|Bowater, Col. Sir T. Vansittart||Hamilton, Sir George||Nelson, Sir Frank|
|Bowyer, Captain G. E. W.||Hanbury, C.||Neville, Sir Reginald J.|
|Brass, Captain W.||Hannon, Patrick Joseph Henry||Newman, Sir R. H. S. D. L. (Exeter)|
|Briggs, J. Harold||Harland, A.||Nicholson, O. (Westminster)|
|Briscoe, Richard George||Partington, Marquess of||O'Neill, Major Rt. Hon. Hugh|
|Brockiebank, C. E. R.||Harvey, G. (Lambeth, Kennington)||Oman, Sir Charles William C.|
|Brooke, Brigadier-General C. R. I.||Harvey, Majors. E. (Devon, Totnes)||Ormsby-Gore, Rt. Hon. William|
|Brown, Col. D. C. (N'th'l'd., Hexham)||Haslam, Henry C.||Pennefather, Sir John|
|Buckingham, Sir H.||Headlam, Lieut-Colonel C. M.||Penny, Frederick George|
|Burman, J. B.||Hennessy, Major Sir G. R. J.||Percy, Lord Eustace (Hastings)|
|Carver, Major W. H.||Holbrook, Sir Arthur Richard||Perkins, Colonel E. K|
|Cassels, J. D.||Holt, Capt. H. P.||Peto, Sir Basil E. (Devon, Barnstaple)|
|Cayzer, Maj. Sir Herbt. R. (Prtsmth. S.)||Hope, Capt. A. O. J. (Warw'k, Nun.)||Peto, G. (Somerset, Frome)|
|Cecil, Rt. Hon. Sir Evelyn (Aston)||Hopkins, J. W. W.||Pilcher, G.|
|Chadwick, Sir Robert Burton||Hopkinson, A. (Lancaster, Mossley)||Preston, William|
|Chamberlain, Rt. Hon. N. (Ladywood)||Howard-Bury, Colonel C. K.||Price, Major C. W. M|
|Chapman, Sir S.||Hudson, Capt. A. U. M. (Hackney, N.)||Raine, Sir Walter|
|Charteris, Brigadier-General J.||Hudson, R. S. (Cumberl'nd, Whiteh'n)||Ramsden, E.|
|Christie, J. A.||Hume, Sir G. H.||Rawson, Sir Cooper|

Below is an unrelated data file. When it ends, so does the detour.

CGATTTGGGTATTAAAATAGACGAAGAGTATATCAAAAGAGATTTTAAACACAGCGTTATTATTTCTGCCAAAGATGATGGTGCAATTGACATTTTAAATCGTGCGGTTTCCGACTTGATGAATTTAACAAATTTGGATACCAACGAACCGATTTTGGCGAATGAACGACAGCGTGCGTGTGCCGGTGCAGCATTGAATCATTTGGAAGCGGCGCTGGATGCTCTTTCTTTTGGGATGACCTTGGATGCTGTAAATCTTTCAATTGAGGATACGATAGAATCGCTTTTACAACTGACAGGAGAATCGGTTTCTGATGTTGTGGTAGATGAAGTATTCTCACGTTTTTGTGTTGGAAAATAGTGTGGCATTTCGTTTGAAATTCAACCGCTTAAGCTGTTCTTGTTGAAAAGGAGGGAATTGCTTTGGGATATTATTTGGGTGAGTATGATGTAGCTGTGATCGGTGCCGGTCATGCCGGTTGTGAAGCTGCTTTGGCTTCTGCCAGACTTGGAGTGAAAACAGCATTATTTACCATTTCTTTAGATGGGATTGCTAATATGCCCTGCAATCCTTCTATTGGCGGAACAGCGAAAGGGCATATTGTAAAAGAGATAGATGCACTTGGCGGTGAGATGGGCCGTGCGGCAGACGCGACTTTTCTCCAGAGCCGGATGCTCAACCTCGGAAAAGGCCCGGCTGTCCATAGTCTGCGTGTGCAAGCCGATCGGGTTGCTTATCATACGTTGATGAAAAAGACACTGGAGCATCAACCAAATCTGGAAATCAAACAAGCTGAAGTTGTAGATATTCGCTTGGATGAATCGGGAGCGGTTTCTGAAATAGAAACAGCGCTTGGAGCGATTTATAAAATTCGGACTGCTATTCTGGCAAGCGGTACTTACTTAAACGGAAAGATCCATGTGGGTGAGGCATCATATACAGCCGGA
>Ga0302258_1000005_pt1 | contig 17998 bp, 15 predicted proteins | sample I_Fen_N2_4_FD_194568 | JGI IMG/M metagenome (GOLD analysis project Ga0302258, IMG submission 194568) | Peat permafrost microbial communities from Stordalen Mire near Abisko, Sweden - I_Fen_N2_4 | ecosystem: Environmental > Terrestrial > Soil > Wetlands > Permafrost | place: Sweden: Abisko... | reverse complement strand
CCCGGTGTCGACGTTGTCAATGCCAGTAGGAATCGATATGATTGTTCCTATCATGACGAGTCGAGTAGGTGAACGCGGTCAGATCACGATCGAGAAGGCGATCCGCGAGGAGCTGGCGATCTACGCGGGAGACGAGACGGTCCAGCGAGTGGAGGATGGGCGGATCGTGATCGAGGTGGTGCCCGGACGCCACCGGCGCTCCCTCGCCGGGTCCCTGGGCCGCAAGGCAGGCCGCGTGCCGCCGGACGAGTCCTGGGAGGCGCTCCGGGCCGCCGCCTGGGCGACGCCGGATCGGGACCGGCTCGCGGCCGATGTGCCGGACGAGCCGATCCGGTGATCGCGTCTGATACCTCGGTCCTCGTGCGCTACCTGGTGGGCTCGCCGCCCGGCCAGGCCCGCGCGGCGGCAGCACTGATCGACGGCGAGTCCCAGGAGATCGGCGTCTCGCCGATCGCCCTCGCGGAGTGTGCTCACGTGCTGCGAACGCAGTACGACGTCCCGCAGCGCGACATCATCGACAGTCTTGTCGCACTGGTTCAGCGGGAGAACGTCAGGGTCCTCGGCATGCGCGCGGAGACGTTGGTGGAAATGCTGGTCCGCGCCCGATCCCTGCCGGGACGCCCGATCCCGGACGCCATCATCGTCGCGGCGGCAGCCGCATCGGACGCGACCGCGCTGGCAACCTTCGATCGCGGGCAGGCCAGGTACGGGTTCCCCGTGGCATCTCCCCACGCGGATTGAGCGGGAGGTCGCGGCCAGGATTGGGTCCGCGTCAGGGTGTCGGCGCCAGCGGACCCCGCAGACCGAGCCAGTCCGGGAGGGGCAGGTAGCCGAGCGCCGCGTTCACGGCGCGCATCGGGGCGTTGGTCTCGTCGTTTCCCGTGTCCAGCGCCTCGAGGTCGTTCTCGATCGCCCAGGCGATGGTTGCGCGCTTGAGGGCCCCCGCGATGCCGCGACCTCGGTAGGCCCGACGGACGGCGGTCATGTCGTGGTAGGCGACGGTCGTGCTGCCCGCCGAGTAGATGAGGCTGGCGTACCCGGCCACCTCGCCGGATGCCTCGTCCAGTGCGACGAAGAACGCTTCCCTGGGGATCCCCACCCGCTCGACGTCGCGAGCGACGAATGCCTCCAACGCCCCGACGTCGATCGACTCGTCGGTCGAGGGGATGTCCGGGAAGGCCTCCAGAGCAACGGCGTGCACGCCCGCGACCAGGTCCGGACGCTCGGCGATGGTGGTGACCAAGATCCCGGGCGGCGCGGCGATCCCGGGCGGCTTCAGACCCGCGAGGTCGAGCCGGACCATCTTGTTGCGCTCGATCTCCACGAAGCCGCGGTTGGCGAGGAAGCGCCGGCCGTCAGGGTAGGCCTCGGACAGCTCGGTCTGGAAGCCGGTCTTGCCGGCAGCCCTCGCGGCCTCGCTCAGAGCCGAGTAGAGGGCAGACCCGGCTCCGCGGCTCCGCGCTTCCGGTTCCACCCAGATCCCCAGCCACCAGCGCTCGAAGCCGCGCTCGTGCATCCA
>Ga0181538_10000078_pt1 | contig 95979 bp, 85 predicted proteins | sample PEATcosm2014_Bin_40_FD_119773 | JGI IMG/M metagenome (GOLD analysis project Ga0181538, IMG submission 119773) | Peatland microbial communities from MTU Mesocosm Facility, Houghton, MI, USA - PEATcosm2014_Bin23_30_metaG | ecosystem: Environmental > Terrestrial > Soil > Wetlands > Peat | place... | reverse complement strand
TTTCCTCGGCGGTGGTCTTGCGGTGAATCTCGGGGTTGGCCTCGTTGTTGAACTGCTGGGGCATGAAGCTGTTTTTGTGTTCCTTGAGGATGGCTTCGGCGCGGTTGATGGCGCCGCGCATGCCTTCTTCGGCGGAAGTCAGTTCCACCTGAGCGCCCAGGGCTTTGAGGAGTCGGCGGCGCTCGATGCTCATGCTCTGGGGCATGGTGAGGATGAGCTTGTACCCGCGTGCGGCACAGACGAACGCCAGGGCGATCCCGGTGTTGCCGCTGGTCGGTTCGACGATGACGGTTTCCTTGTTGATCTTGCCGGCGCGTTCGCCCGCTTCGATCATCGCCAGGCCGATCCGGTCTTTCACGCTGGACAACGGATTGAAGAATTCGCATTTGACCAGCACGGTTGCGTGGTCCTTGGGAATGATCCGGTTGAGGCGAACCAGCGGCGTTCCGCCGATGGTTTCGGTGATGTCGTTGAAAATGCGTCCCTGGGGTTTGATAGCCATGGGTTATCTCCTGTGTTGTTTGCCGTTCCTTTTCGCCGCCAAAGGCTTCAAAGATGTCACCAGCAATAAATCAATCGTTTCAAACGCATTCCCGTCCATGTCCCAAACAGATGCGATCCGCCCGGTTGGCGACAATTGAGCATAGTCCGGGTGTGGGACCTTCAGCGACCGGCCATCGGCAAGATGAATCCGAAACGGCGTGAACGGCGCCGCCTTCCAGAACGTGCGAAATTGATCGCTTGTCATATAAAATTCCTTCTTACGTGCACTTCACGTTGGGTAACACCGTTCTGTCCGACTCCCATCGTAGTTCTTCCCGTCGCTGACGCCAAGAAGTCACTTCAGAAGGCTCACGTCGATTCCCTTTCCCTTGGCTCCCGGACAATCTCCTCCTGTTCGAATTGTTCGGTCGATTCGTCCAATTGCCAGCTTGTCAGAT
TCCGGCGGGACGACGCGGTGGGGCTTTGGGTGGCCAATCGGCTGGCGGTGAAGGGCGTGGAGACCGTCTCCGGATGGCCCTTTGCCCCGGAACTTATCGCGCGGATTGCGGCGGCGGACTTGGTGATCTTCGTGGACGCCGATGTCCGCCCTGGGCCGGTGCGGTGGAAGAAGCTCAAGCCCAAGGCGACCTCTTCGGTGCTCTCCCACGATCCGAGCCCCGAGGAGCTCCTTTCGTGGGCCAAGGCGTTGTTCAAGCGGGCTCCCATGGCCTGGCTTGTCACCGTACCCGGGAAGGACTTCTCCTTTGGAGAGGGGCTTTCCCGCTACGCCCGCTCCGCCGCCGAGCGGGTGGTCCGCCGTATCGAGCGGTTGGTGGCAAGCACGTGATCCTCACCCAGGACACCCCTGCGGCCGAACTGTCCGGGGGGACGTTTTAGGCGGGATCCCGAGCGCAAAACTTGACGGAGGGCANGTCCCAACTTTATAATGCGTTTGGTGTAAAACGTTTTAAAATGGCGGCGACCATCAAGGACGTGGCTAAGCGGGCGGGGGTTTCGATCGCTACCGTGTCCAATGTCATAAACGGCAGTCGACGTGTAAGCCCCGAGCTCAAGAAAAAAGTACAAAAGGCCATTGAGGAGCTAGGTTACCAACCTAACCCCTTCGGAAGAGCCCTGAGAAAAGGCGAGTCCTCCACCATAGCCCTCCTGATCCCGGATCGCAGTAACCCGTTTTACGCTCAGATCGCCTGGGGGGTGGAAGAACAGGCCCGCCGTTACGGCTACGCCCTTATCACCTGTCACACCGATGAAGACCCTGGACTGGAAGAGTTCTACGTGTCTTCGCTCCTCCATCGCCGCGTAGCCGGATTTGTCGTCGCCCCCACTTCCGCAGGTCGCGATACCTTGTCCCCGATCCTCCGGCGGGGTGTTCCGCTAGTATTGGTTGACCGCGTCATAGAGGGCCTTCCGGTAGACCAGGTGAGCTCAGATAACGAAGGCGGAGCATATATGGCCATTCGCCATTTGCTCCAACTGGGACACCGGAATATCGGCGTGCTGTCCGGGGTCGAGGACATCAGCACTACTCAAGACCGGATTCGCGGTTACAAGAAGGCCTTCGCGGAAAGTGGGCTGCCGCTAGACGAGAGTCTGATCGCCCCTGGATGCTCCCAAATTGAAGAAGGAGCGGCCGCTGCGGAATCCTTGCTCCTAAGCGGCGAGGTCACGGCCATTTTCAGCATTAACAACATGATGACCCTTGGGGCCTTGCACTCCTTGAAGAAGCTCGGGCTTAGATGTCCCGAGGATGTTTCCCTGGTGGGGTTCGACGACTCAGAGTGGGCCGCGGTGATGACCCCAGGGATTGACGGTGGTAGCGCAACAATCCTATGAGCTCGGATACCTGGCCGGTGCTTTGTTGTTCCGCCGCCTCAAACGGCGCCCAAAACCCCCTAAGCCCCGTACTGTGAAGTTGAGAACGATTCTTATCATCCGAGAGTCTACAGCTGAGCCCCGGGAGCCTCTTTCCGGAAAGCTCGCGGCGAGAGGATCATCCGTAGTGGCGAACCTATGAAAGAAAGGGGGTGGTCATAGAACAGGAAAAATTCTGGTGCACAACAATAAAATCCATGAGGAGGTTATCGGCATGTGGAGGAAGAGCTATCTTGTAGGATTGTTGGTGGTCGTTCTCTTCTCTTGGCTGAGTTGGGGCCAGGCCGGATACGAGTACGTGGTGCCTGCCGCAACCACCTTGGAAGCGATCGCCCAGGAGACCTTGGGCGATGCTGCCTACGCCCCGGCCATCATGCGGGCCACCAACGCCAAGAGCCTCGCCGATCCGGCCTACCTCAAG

|Churchman, Sir Arthur C.||Hume-Williams, Sir W. Ellis||Rhys, Hon. C. A. U.|
|Clarry, Reginald George||Hunter-Weston, Lt.-Gen. Sir Aylmer||Richardson, Sir P. W. (Sur'y, Ch'ts'y)|
|Cobb, Sir Cyril||Hurd, Percy A.||Roberts, E. H. G. (Flint)|
|Colman, N. C. D.||Inskip, Sir Thomas Walker H.||Russell, Alexander West (Tynemouth)|
|Couper, J. B.||Jackson, Sir H. (Wandsworth, Cen'l)||Rye, F. G.|
|Craig, Sir Ernest (Chester, Crewe)||James, Lieut.-Colonel Hon Cuthbert||Salmon, Major I.|
|Crooke, J. Smedley (Derltend)||Jones, Sir G. W. H. (Stoke New'gton)||Samuel, A. M. (Surrey, Farnham)|
|Crookshank, Col. C. de W. (Berwick)||Kindersley, Major Guy M.||Samuel, Samuel (W'dsworth, Putney)|
|Crookshank, Cpt. H. (Llndsey, Gainsbro)||King, Commodore Henry Douglas||Sandeman, N. Stewart|
|Culverwell, C. T. (Bristol, West)||Kinloch-Cooke, Sir Clement||Sanders, Sir Robert A.|
|Cunliffe, Sir Herbert||Knox, Sir Alfred||Sanderson, Sir Frank|
|Dalkeith, Earl of||Lamb, J. Q||Savery, S. S.|
|Davies, Maj. Geo. F. (Somerset, Yeovil)||Lister, Cunliffe, Rt. Hon. Sir Philip||Shaw, Lt.-Col. A. D. Mcl. (Renfrew, W)|
|Davies, Sir Thomas (Cirencester)||Long, Major Eric||Shepperson, E. W.|
|Davies, Dr. Vernon||Lougher, Lewis||Skelton, A. N.|
|Dawson, Sir Philip||Lucas-Tooth. Sir Hugh Vere||Smith, R. W. (Aberd'n & Kinc'dlne, C.)|
|Dixey, A. C.||Luce, Maj.-Gen, Sir Richard Harman||Smithers, Waldron|
|Dixon, Captain Rt. Hon. Herbert||Lumley, L. R.||Somerville, A. A. (Windsor)|
|Edmondson, Major A. J.||Lynn, Sir R. J.||Southby, Commander A. R. J.|
|Elliot, Major Walter E.||MacAndrew, Major Charles Glen||Stanley, Lieut.-Colonel Rt. Hon. G. F.|
|Ellis, R. G.||Macdonald. Capt. P. D. (I. of W.)||Steel, Major Samuel Strang|
|Everard, W. Lindsay||Macdonald, R. (Glasgow, Cathcart)||Storry-Deans, R.|
|Falle, Sir Bertram G.||McDonnell, Colonel Hon. Angus||Stott, Lieut.-Colonel W. H.|
|Fanshawe, Captain G. D.||Maclntyre, Ian||Streatfelld, Captain S. R.|
|Fermoy, Lord||McLean, Major A.||Stuart, Crichton-, Lord C.|
|Fleiden, E. B.||Macnaghten, Hon. Sir Malcolm||Sueter, Rear-Admiral Murray Fraser|
|Ford, Sir P. J.||Macquisten, F. A.||Sugden, Sir Wilfrid|
|Forestier-Walker, Sir L.||MacRobert, Alexander M.||Templeton, W. P.|
|Foster, Sir Harry S.||Maitland, A. (Kent, Faversham)||Thom, Lt.-Col. J. G. (Dumbarton)|
|Thompson, Luke (Sunderland)||Watts, Sir Thomas||Wood. B. C. (Somerset, Bridgwater)|
|Thomson, F. C. (Aberdeen, S.)||Wells, S. R.||Wood, E. (Chest'r, Stalyb'dge & Hyde)|